Over the last 100 years courts have developed a body of case law in disputes between lessors and lessees of oil and gas leases. Courts have held that certain provisions are “implied” in the contracts, even though there is no language in the lease to support those provisions. The rationale behind these implied provisions goes back to cases interpreting hard mineral leases, and back to the cradle of the oil industry, Pennsylvania. The idea behind these implied provisions is that they are necessary for both parties to get the benefit of their bargain and to make the lease work as intended. Because the lessee has control over what operations are conducted under the lease, most of these implied provisions are intended to benefit the lessor, who generally has less bargaining power in negotiation of the lease and no say in whether and how the lease is developed.
An example: oil and gas leases generally provide that the lease will remain in effect for the primary term and for as long thereafter as oil or gas is produced from the leased premises. Courts have implied a requirement that, for the lease to remain in effect, the production must be in “paying quantities.” The production must be sufficient for the lessee to realize a profit over operating costs.
Another example: what if the well on the lease temporarily ceases production at some point after the end of the primary term. Does the lease terminate, even if the well can be repaired and restored to production? Courts developed the implied provision that a “temporary” cessation of production will not cause the lease to terminate, as long as the lessee acts with reasonable diligence to restore production.
Cases have also imposed implied obligations on the lessee — obligations that are not expressed in the lease. In Texas, the Supreme Court has described those implied obligations as a duty “(1) to develop the premises, (2) to protect the leasehold, and (3) to manage and administer the lease.” Amoco v. Alexander, 622 S.W.2d 563, 567 (Tex. 1981). Other commentators have described these implied obligations as a duty to (1) develop the lease, (2) protect the lease against drainage, (3) market production, and (4) act as a reasonably prudent operator. Courts have held that these obligations are implied in every lease unless the lease expressly disclaims the duties.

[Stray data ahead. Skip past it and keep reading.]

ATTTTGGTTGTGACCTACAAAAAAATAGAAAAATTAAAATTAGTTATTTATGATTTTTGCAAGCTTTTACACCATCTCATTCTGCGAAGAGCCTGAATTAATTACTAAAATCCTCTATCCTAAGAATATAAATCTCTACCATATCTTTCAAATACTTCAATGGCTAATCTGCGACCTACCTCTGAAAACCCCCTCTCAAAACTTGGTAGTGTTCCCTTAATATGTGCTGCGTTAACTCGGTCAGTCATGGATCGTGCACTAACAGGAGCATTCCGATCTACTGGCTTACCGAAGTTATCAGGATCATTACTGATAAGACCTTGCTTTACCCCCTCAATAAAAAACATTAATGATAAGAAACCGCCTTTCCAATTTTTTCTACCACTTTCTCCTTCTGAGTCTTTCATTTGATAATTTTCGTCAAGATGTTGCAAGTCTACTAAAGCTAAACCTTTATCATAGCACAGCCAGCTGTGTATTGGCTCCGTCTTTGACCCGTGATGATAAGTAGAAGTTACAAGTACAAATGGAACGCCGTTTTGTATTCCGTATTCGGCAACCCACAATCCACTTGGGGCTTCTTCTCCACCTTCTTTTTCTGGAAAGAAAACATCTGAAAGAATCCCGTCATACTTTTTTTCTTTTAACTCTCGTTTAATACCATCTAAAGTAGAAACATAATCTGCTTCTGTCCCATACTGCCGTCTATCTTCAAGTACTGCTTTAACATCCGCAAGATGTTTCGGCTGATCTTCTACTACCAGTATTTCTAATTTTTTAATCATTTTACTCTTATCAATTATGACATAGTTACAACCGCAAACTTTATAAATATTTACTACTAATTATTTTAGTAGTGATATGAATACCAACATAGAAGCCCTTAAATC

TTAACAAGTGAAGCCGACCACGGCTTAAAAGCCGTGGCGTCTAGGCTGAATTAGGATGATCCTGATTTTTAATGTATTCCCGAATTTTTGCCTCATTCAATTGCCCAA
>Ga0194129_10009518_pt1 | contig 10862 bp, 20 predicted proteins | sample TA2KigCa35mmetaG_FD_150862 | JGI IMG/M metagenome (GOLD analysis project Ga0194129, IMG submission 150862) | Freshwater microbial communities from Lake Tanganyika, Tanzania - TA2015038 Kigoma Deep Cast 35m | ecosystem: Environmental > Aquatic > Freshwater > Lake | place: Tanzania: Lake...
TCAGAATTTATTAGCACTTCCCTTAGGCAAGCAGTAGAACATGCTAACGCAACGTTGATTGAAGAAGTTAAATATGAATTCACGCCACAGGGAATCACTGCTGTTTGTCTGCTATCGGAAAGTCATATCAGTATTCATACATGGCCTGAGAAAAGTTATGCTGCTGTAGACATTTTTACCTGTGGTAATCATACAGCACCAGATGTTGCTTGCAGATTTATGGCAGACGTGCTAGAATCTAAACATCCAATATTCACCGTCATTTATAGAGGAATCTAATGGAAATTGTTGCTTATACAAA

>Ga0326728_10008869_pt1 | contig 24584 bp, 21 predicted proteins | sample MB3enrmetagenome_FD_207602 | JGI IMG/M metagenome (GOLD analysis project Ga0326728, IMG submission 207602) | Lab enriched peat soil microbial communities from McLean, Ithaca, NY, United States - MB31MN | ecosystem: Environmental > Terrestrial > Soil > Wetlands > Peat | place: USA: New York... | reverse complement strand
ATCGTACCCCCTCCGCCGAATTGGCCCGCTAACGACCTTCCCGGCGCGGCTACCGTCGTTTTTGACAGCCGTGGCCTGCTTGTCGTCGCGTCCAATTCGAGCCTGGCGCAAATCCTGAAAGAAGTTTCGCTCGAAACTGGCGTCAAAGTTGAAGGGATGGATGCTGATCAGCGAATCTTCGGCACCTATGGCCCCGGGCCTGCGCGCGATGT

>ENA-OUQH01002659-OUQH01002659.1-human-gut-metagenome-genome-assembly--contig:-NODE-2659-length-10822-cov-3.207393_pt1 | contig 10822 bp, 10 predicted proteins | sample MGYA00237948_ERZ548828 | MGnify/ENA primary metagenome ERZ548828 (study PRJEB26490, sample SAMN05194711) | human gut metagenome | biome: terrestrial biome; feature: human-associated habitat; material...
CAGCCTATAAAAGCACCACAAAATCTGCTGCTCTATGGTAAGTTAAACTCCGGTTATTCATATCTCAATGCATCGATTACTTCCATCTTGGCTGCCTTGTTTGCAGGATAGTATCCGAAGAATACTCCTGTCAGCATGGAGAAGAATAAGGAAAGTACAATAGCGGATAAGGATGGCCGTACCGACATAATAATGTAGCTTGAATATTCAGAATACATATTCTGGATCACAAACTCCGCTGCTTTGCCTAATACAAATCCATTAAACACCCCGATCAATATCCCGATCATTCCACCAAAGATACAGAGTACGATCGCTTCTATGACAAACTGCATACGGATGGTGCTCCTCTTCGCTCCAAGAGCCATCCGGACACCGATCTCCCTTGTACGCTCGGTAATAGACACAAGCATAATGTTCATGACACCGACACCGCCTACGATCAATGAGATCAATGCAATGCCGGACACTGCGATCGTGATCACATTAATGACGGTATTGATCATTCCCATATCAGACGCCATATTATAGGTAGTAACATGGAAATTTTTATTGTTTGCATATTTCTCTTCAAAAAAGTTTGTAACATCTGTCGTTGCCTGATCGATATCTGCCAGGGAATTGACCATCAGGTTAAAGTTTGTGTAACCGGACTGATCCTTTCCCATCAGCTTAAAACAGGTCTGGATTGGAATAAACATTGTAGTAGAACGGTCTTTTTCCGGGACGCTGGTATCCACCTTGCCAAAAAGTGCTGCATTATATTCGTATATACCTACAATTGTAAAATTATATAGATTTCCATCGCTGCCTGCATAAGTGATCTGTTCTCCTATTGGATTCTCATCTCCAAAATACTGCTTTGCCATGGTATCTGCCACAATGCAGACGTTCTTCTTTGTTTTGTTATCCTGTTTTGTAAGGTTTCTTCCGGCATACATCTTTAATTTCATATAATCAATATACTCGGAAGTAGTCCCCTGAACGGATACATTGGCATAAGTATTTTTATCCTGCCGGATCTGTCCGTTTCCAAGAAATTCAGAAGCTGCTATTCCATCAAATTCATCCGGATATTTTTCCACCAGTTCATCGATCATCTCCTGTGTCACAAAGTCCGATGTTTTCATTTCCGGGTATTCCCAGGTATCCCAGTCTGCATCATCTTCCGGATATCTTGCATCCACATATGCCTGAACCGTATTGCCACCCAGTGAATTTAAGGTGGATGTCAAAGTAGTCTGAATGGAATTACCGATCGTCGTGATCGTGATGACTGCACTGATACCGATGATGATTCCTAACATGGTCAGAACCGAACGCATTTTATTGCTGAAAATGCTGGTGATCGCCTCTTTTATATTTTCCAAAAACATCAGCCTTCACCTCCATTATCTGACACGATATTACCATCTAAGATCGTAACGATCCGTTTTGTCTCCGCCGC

Whole books have been written about these implied covenants, the most recent of which is an excellent book by John Burritt McArthur, “Oil and Gas Implied Covenants for the 21st Century” (Juris Publishing, Inc. 2014). Courts in different states differ on the scope and meaning of these implied covenants, but they are generally recognized in every oil-producing jurisdiction — and they are fertile ground for litigation.
A recent example of courts’ differing interpretations of implied covenants is evidenced by recent cases involving the covenant to market. It is generally recognized that the lessee has a duty to market oil and gas from the leased premises once it has been discovered, including the duty to obtain the best price obtainable. In some jurisdictions, courts have interpreted this duty to require the lessee to put the production into marketable condition for sale. Because most oil is marketable in the condition it is in when produced, this “marketable condition” requirement applies mostly to gas. Gas usually has to be treated, compressed, processed and/or transported to become “marketable.” Courts who have adopted this “marketable condition rule” have held that all costs incurred to make the gas marketable must be borne by the lessee, unless the lease provides otherwise. No such costs can be charged to the royalty owner.
Many producing states have now adopted the marketable condition rule, including Colorado, West Virginia, Oklahoma, Kansas, Arkansas, Alaska, Virginia and perhaps New Mexico. Nevada, Wyoming and Michigan have barred the deduction of downstream field costs by statute. Cases vary on which costs are deductible from royalties.
Texas, on the other hand, along with Louisiana, Kentucky, Mississippi, Montana, Pennsylvania, North Dakota, Utah and California, although agreeing that the lessee has the obligation to put gas in marketable condition, hold that downstream costs must be borne in part by the royalty owner under the typical oil and gas lease. Texas has gone so far as to say that, if a lease provides for royalties based on the market value “at the well,” the lease must inevitably allow deduction of post-production costs from royalties, regardless of what else the lease may say. The seminal Texas case is Heritage v. NationsBank, 939 S.W.2d 118 (Tex. 1996), reh’g denied, 960 S.W.2d 619 (Tex 1997). In his book, John Burritt McArthur criticizes Heritage as taking an “absolutist approach [that] treats ‘at the well’ as magic words that fully determine what deductions are allowed, as the beginning and end of the analysis, and that when present leave no room for other terms no matter how specific they are.”
Although implied covenants do provide protections for the lessor, they are necessarily very general in their development and application, and provide no bright lines for measuring the lessee’s conduct. The lessee must only act as a “prudent operator.” Implied covenant cases are therefore often prohibitively expensive for a lessor to pursue except in the most egregious circumstances.
Modern lease forms drafted by landowners’ counsel have crafted express provisions that supplement or replace the implied covenant obligations of the lessee with express obligations regarding development, protection against drainage, marketing, and management and administration of the lease. The express provisions are intended to give more certainty to the parties by expressing their intent and providing objective criteria for compliance and express remedies for breach.